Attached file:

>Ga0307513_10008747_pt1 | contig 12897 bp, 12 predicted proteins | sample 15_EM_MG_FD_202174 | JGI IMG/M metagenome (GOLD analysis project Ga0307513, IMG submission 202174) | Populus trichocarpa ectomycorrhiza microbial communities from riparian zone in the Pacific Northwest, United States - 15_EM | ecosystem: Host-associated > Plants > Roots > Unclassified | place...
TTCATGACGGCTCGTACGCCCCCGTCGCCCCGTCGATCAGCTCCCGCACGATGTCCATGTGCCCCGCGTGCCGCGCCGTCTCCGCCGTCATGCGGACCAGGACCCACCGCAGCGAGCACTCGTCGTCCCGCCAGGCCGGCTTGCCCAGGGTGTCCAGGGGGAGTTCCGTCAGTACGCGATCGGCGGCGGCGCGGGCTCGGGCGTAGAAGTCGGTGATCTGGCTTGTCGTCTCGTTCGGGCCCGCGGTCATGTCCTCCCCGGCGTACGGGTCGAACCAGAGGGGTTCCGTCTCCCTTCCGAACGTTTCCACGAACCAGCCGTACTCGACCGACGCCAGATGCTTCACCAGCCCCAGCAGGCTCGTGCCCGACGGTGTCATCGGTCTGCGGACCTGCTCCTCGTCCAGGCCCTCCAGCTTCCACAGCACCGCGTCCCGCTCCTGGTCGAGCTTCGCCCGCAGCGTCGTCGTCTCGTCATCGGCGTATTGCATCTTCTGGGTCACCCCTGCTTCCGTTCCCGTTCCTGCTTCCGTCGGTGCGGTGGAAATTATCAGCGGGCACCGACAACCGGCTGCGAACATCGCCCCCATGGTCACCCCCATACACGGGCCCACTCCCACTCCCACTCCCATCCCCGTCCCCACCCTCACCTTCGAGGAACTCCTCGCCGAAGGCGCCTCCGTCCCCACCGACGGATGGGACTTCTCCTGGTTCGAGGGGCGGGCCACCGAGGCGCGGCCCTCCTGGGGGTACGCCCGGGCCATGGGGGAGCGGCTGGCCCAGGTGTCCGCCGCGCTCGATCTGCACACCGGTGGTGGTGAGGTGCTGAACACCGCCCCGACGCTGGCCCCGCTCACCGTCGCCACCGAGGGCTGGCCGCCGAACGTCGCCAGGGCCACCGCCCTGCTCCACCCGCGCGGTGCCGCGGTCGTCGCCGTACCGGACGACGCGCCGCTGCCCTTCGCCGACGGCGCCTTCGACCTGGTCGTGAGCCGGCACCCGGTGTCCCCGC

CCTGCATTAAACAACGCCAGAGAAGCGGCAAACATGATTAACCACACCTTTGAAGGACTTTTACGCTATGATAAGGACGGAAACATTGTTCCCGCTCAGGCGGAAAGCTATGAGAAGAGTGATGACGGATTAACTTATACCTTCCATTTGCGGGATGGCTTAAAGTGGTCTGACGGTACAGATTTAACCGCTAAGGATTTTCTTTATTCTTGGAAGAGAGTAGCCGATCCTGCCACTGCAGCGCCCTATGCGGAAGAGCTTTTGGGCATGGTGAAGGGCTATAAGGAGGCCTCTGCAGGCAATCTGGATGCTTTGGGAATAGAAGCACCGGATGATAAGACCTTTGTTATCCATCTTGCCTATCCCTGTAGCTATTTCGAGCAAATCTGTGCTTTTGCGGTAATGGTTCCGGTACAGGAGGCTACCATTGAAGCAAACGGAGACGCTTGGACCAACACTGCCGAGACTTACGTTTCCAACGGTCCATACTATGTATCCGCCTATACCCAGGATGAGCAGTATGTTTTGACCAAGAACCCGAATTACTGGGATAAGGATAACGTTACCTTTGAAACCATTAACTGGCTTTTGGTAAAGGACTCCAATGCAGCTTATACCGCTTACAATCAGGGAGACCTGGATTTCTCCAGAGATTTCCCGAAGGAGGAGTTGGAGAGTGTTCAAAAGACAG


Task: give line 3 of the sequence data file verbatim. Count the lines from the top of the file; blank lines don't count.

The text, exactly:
CCTGCATTAAACAACGCCAGAGAAGCGGCAAACATGATTAACCACACCTTTGAAGGACTTTTACGCTATGATAAGGACGGAAACATTGTTCCCGCTCAGGCGGAAAGCTATGAGAAGAGTGATGACGGATTAACTTATACCTTCCATTTGCGGGATGGCTTAAAGTGGTCTGACGGTACAGATTTAACCGCTAAGGATTTTCTTTATTCTTGGAAGAGAGTAGCCGATCCTGCCACTGCAGCGCCCTATGCGGAAGAGCTTTTGGGCATGGTGAAGGGCTATAAGGAGGCCTCTGCAGGCAATCTGGATGCTTTGGGAATAGAAGCACCGGATGATAAGACCTTTGTTATCCATCTTGCCTATCCCTGTAGCTATTTCGAGCAAATCTGTGCTTTTGCGGTAATGGTTCCGGTACAGGAGGCTACCATTGAAGCAAACGGAGACGCTTGGACCAACACTGCCGAGACTTACGTTTCCAACGGTCCATACTATGTATCCGCCTATACCCAGGATGAGCAGTATGTTTTGACCAAGAACCCGAATTACTGGGATAAGGATAACGTTACCTTTGAAACCATTAACTGGCTTTTGGTAAAGGACTCCAATGCAGCTTATACCGCTTACAATCAGGGAGACCTGGATTTCTCCAGAGATTTCCCGAAGGAGGAGTTGGAGAGTGTTCAAAAGACAG